Life After the Floods 
A month on, and the floods which raged through many of the UK's towns and cities seems a life time ago. Joe Hearle examines the impact this had, and is still having, on the health services of the effected areas. 
For most students the Christmas break involved avoiding studying, eating veg for the first time in months and starting 2016 with a sore head. But for those who headed back to Cumbria, the story could not have been any more different.
Storm Desmond flooded nearly 5000 homes across the county, leaving many thousands of people homeless - even causing a single fatality. The most severely affected areas included Glenridding, Keswick and Appleby, all of which were repeatedly flooded throughout December.
The impact of the floods extended far beyond collapsed bridges and abandoned homes. The NHS was stretched beyond the normal influx of respiratory disease and winter falls, as the few services that remained open were inundated with patients unable to access their regular service.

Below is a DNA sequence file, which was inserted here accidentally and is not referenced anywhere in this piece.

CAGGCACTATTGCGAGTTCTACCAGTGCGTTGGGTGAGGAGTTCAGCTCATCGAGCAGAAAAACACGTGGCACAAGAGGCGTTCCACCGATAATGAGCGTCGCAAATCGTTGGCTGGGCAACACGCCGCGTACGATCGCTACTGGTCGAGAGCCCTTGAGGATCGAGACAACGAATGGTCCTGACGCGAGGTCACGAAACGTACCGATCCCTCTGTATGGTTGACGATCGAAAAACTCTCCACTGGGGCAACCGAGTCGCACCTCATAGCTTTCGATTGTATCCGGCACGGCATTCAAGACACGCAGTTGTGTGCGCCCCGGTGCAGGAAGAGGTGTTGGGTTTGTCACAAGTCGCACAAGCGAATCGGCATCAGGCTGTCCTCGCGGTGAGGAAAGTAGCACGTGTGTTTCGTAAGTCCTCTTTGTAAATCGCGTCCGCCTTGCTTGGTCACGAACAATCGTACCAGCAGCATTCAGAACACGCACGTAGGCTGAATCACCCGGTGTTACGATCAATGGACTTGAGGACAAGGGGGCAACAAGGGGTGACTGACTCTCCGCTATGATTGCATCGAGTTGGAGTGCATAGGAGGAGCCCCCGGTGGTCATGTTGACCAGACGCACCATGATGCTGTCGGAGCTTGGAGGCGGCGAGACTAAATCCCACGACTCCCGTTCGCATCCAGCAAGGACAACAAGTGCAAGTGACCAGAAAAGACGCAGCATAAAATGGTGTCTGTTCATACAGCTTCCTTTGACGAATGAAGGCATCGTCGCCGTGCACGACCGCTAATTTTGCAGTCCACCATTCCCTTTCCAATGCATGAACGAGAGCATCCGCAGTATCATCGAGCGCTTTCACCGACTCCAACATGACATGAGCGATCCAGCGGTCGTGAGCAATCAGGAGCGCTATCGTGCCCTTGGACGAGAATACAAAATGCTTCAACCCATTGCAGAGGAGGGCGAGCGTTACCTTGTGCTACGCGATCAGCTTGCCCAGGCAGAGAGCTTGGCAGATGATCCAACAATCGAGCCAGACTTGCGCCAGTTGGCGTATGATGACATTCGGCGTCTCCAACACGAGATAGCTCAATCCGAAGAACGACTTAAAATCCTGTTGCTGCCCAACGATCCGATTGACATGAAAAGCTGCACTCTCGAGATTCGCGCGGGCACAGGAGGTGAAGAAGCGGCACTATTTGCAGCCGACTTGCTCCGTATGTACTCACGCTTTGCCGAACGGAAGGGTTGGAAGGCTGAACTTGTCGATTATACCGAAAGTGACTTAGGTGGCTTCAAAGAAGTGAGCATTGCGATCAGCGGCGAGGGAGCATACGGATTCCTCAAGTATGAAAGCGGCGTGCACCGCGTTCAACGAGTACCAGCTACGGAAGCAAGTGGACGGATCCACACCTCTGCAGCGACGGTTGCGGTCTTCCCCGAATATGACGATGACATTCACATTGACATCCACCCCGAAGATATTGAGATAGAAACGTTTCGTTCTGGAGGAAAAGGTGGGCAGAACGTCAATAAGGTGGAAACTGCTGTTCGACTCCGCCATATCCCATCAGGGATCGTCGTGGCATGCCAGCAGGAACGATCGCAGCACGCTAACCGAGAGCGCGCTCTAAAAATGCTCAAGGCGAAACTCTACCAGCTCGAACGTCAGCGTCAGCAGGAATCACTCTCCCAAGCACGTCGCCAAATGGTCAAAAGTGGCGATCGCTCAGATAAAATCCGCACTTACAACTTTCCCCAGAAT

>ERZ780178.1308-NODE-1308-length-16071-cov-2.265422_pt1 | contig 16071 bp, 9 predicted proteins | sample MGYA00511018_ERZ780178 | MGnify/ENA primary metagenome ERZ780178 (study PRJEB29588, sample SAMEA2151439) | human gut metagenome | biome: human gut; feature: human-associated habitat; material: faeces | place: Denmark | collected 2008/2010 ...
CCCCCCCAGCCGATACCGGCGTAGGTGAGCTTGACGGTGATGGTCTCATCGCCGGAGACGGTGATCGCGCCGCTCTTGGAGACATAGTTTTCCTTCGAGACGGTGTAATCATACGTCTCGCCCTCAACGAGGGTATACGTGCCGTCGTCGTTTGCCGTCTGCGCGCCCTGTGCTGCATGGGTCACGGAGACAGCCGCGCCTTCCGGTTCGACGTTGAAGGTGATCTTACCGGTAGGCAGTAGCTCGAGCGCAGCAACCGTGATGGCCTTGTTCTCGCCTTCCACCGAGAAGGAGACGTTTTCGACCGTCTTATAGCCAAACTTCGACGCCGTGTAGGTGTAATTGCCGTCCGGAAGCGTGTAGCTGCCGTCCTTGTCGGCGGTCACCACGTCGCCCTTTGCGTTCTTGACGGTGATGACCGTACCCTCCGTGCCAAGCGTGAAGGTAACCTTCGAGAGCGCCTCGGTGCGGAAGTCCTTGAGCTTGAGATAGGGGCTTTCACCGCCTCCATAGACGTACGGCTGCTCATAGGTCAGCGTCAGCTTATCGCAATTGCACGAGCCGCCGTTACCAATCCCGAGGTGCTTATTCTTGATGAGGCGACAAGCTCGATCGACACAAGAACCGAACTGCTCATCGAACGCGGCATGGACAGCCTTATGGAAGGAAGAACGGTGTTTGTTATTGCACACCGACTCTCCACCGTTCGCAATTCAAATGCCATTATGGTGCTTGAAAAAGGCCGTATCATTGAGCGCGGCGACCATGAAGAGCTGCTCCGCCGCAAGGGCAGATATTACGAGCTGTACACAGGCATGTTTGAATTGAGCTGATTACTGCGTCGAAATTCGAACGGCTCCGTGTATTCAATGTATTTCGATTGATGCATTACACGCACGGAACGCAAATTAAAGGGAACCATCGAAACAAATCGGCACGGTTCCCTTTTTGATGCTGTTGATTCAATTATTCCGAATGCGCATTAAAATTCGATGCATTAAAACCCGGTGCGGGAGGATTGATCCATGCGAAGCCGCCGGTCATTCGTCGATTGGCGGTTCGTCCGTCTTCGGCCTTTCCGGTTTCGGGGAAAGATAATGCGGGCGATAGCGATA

NHS staff showed commitment to maintain services throughout the disaster. Amazingly, Glenridding Health Centre was able to keep its doors open. Mountain Rescue brought in doctors and medical supplies were shipped in – literally! A staff Christmas party was relocated to the Hebron Church where they volunteered to aid those in need of food and shelter.
Perhaps more impressive than these individual acts of heroism has been the recovery process across the entire region. No more than eight weeks after the floods and already services have been restored as before and, at least for the majority of the public, the tragedies have been long forgotten.
Joe Hearle, Online Editor, MBBS Year 2